CW: It is almost like a circuit, almost like a circuitboard.


JB: And you just have to let go, you let go within that circuit, and that's kind of how a synthesizer works. I don't know if Moog did that on purpose, but it's kinda wild, I mean that's how it works. I'm very inspired by the spirit of Moog. The way it's transferred to this city is seamless to me. 


CW: It sucks not being able to see that coolness in Asheville, because Asheville had it, it made Asheville everything I wanted it to be. It sucks to not see that element, and to really only see white tourists in town now. So that's the sad part of it, that we don't get to see Asheville be what it's capable of. 


AG: Yes, losing Moogfest as it tries to rebrand itself as a music destination...


BW: Yeah, but for what? Bluegrass? To whom? Yeah, so it sucks in the sense that I'm from Asheville. At one point in my life Asheville was terrible, downtown was bombed out, but Moogfest made Asheville something to see and be a part of, It was a kind of community that's just dead now. 


AG: What have you been most excited to see?


JB: I'm inspired by the quieter moments--GZA speaking to the university professor about science, Tara Busch doing her thing. I really love the daytime programming. There's a lot of great hip hop and great rappers local to this region here as well, like Well$. There are a lot of people we've been seeing come up for the past five or ten years, and it's a big community vibe. I personally just love the daytime stuff, the talks. That's what brings tears of joy to my eyes. Watching GZA talk about science makes me want to make beats. That's the shit I'm into.


We've been going to shows our whole life, but when you can see these people sit on a couch, sip on a water bottle and talk about their upbringing or how science relates to their music, that's what the spirit of Moogfest is. And the fact that they can do all this without a lead corporate sponsor does not go unnoticed. As far as the branding of the festival it's pure Bob Moog. There isn't a T-Mobile, there isn't a Bud Light. They pulled the wigs back on everybody. You're not thinking about the corporations. But you don't realize that at every other festival you go to--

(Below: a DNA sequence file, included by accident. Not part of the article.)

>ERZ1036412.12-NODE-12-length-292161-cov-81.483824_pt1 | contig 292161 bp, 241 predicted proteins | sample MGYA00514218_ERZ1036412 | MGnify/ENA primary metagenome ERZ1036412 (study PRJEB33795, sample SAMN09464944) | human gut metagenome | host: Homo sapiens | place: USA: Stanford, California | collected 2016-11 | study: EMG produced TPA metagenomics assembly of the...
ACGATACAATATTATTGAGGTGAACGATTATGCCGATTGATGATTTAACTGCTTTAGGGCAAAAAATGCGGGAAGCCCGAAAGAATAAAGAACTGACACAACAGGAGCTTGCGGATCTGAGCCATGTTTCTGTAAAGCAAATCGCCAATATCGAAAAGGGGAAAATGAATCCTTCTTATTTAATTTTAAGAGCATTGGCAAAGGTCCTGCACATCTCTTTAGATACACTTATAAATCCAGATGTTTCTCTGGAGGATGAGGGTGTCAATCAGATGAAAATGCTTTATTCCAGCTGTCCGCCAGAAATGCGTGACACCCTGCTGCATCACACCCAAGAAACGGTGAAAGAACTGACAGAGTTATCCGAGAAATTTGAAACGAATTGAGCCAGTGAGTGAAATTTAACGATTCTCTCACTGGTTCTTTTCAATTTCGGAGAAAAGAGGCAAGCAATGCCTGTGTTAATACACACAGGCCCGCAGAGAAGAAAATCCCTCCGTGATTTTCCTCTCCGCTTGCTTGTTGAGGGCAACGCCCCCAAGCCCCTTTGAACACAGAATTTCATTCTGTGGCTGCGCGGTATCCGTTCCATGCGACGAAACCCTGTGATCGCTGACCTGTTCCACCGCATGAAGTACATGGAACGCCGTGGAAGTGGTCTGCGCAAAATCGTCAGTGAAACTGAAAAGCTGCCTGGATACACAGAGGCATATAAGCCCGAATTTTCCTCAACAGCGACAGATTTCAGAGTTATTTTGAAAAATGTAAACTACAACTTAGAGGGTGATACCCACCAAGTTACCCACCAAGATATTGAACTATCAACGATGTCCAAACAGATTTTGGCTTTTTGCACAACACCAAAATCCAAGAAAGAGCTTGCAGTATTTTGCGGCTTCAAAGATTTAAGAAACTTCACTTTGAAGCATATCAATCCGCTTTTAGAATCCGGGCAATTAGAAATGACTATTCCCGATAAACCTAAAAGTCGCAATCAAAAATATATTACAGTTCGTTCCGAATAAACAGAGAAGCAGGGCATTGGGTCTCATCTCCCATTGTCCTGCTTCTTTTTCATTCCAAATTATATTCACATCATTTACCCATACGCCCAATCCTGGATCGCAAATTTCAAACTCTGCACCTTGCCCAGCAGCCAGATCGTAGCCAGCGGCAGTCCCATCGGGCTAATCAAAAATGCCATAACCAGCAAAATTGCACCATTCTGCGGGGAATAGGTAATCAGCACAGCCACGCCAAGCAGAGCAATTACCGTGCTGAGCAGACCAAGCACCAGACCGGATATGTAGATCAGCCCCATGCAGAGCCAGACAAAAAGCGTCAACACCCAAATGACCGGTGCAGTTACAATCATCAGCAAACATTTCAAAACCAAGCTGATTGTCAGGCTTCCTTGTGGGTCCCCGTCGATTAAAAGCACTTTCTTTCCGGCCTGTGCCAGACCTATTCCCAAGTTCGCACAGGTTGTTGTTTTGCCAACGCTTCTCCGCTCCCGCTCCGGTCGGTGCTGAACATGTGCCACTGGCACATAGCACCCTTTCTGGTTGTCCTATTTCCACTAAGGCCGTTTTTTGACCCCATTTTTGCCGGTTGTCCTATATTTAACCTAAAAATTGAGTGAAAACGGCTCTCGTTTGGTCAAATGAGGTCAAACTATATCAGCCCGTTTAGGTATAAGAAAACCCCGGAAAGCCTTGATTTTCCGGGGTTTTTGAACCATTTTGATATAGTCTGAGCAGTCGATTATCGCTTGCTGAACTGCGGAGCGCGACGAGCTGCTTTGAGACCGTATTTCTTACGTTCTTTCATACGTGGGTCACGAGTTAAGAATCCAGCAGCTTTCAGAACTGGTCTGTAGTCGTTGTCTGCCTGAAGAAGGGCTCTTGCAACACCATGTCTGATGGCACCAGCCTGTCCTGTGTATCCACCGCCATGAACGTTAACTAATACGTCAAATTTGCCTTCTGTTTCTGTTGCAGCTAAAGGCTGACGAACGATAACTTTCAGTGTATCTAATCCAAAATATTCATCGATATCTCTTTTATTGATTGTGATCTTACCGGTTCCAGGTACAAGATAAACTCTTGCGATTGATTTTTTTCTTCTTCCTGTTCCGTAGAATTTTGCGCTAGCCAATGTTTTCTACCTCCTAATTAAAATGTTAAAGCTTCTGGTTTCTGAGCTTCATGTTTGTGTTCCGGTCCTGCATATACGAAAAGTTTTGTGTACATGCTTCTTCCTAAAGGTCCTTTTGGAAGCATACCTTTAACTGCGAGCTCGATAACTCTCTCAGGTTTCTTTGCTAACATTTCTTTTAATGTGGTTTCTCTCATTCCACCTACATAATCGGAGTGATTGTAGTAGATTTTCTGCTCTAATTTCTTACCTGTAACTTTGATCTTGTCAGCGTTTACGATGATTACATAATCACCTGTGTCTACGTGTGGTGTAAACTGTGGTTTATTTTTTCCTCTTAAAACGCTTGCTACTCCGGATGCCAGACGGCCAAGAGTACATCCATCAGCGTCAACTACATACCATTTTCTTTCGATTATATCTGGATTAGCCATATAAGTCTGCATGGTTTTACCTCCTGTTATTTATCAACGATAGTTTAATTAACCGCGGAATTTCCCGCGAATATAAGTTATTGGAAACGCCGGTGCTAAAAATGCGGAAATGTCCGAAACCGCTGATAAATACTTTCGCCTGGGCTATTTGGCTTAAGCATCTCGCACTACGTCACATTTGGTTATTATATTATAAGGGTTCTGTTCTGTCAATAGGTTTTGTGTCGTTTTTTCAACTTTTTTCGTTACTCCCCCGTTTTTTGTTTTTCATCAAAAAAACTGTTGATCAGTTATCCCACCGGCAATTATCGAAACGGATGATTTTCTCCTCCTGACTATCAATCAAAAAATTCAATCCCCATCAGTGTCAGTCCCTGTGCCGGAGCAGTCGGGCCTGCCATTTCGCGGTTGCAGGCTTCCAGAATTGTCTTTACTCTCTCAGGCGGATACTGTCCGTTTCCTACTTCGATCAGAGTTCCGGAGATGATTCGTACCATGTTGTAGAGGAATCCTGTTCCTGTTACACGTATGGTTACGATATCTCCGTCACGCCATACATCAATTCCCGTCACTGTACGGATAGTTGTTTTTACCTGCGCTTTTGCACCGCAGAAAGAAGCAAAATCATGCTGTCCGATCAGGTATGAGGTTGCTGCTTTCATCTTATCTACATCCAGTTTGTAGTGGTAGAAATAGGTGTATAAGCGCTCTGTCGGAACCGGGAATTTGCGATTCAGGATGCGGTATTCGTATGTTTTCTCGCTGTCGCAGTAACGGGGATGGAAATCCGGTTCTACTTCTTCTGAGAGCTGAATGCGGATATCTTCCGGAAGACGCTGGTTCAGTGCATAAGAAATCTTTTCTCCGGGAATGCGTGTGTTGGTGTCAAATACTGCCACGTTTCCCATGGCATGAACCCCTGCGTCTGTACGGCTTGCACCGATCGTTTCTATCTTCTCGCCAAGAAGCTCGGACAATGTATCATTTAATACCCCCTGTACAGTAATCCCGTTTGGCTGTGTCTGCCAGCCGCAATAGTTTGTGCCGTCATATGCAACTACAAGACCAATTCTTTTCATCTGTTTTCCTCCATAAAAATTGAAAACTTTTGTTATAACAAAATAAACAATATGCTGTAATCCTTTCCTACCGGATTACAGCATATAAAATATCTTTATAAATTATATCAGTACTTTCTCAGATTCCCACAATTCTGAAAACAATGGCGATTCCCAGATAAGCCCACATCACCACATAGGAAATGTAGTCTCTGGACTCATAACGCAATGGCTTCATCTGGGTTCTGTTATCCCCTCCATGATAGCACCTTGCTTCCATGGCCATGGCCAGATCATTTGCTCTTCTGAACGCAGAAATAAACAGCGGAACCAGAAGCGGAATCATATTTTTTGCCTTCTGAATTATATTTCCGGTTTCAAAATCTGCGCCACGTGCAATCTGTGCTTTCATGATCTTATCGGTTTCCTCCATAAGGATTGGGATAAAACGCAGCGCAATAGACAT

CW: They've got their fingers in it.


JB: That's all you see. That was the big reason Moog had to take it here, because they wanted to bring it unfiltered and keep hands out of the programming, and I give props to Emmy and Mike [Adams] and everyone at Moog that had the balls to do the festival they dreamed of and that Bob would be proud of. And that's why they're here, this is the way they had to do it.


CW: That's kinda how we roll, like, we don't compromise what we want to do as a band and it seems pretty natural. We've given up a lot of opportunity as a band not to submit to corporate or to someone's ideas who doesn't have an idea. It's cool to be a part of something that isn't all about the money. In a sense it is fueled by money, of course, they're a business, but it's not in your face. They're not like, "Welcome to Moogfest, have a Budweiser."RBTS WIN @ the Mothlight. Photo: Andrea Coon Photography. Source: Facebook


AG: What is Moogfest giving to you that you take back? How does it play out when you get home?


JB: For me, it's the imperfections. A great live performance is about the humanity of it, and making music is about the human side. I feel like this festival is stripped down to where you see the imperfections in an electronic artist, you see the strings behind the curtains. And it inspires me because we can really relate to that,. Specifically, when I saw Tara Busch she had some technical difficulties that became the most beautiful part of the show, because I feel like everyone in the crowd were people on our wavelength. They totally understand.